d. Do you think those were the best or most effective collection methods, or could other methods have addressed the research question better? Suggest other methods as appropriate, along with a rationale.
e. What ethical issues were involved with the study, and how did the researchers address them? Do you think they addressed them appropriately? If not, what else could they have done and why?
f. What methods did the researchers use to make their data more credible and reliable? Do you think they could have done better? If so, specify how and justify your answer. If not, also provide a scholarly rationale.
g. How could the results or findings be used to inform practice, policy, or service delivery?
h. Identify how at least one of the four points discussed in Qualitative Inquiry and Social Justice’s Chapter 2, “Four Points Concerning Policy-Oriented Qualitative Research,” could be applied to this research article.”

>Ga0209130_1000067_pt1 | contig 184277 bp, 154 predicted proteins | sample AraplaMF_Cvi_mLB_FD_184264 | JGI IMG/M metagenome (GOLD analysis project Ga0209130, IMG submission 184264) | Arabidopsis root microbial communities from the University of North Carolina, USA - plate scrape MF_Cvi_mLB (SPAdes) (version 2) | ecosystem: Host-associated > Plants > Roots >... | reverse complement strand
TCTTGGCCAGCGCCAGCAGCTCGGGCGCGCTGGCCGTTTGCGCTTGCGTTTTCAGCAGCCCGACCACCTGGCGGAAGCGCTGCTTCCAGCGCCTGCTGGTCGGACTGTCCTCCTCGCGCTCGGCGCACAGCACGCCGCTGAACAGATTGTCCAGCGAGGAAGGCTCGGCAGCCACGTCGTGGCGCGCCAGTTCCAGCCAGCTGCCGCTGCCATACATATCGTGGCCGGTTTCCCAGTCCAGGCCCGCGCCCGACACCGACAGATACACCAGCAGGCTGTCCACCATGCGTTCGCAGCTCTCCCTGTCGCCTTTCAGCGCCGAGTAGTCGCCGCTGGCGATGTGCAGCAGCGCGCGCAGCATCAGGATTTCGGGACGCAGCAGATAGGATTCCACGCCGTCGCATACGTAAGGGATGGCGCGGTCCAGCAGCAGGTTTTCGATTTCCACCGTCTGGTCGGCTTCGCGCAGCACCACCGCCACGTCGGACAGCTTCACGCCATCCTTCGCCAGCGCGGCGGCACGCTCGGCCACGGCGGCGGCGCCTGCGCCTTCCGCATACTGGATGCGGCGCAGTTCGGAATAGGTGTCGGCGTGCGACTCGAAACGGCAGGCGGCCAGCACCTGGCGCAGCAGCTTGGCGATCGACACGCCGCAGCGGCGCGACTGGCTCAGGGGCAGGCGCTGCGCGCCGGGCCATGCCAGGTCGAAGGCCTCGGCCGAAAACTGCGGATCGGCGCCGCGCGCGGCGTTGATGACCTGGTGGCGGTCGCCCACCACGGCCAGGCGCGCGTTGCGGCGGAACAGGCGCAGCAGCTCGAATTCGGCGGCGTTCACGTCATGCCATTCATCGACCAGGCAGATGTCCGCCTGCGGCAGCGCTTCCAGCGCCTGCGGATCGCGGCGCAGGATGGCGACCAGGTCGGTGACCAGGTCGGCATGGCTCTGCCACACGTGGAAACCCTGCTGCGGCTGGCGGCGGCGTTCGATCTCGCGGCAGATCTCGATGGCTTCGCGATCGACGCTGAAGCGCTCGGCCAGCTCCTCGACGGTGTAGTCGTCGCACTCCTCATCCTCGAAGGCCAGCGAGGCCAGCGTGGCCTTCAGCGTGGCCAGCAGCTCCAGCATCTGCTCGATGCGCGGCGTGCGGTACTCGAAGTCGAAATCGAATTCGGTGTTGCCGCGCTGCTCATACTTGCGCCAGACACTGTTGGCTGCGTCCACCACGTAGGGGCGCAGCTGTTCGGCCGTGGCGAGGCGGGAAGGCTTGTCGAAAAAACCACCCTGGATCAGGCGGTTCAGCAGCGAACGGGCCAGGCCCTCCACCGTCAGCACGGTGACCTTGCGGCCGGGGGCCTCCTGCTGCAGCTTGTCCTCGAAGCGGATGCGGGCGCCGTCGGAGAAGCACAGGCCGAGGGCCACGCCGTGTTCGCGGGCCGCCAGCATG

time TV in the early nineties as being ‘young, single, independent, and free from family and work place pressures’ (Elasmar, Hasegawa and Brain, 1999:33. In Gauntlett: 2002, 59). Gauntlett goes on to suggests that the 1990’s saw the use of inoffensive models of masculinity and femininity, which were generally acceptable to the majority of the public, and that this reflected producers’ beliefs that they no longer needed to challenge gender representations (Ibid). In the case of the sitcom Friends the use of male and female models of represnetation were equal. As Gauntlett explains: “The three men (Ross, Chandler and Joey) fit easily within conventional models of masculinity, but are given some characteristics of sensitivity and gentleness, and male-bonding, to make things slightly refreshing. Similarly, the three women (Rachel, Monica and Phoebe) are clearly feminine, whilst being sufficiently intelligent and non-housewifey to seem like acceptable characters for the 1990s. The six were also, of course, originally all characters with a good set of both male and female friendships – i.e. each other – and the friendship circle was a refreshing modern replacement for the traditional family. (It was not long, of course, before they spoilt that by having Ross and Rachel, then – more implausibly – Monica and Chandler fall in love.)” (Gauntlett, p.59) In most soaps there exists a core set of characters who form the firm basis of the on-screen reality. If these core characters were to change too often then the soap loses credibility, and becomes an unreal parallel of the world that it is trying to represent. It is important that themes such as sex and class are presented in a coherent and consistent way. As Gauntlett’s comment on Friends suggests – this is sometimes not the case as the idea of quasi family is ‘quashed’ by the sexual dynamics within the group, thus complicating the original idea. The Concept of Transformation It is a premise of this project that women might be more likely to have experienced closer identification with soaps than men. Although it was beyond the scope of this project to direct an in-depth inquiry into this premise, the questionnaire nevertheless attempted to explore whether there was a gender divide, although this attempt was limited due to the size of the questionnaire. As academic and soap viewer, Danielle Blumenthal, is quoted as saying: Soap operas . . . a connection with other women, beloved to me: my mother, grandmother, aunt, sister . . . a steady stream of modern folktales that symbolically link us together. Memories abound: racing off the schoolbus to catch the last ten minutes of General Hospital; laughing with Grandma over the plotline antics of Days of Our Lives; worrying over the lives of characters I cared about; endless feverish conversations with girlfriends, sister, aunt over who should do what, how, and with whom. (Blumenthal, 1997: 3) In her publication on feminist perspectives and soap operas, Blumenthal refers to soap opera viewing as a ‘specific cultural activity’ questioning how much the activity is an ‘empowering practice–or, “praxis”–for women to engage in.’ (Ibid, p.4). The term praxis, Marxist criticism has been defined as meaning “conscious physical labor directed toward transforming the material world so it will satisfy human needs” (Rothman 1989:170. In Blumenthal, 1997:3). Blumenthal exten>GET ANSWER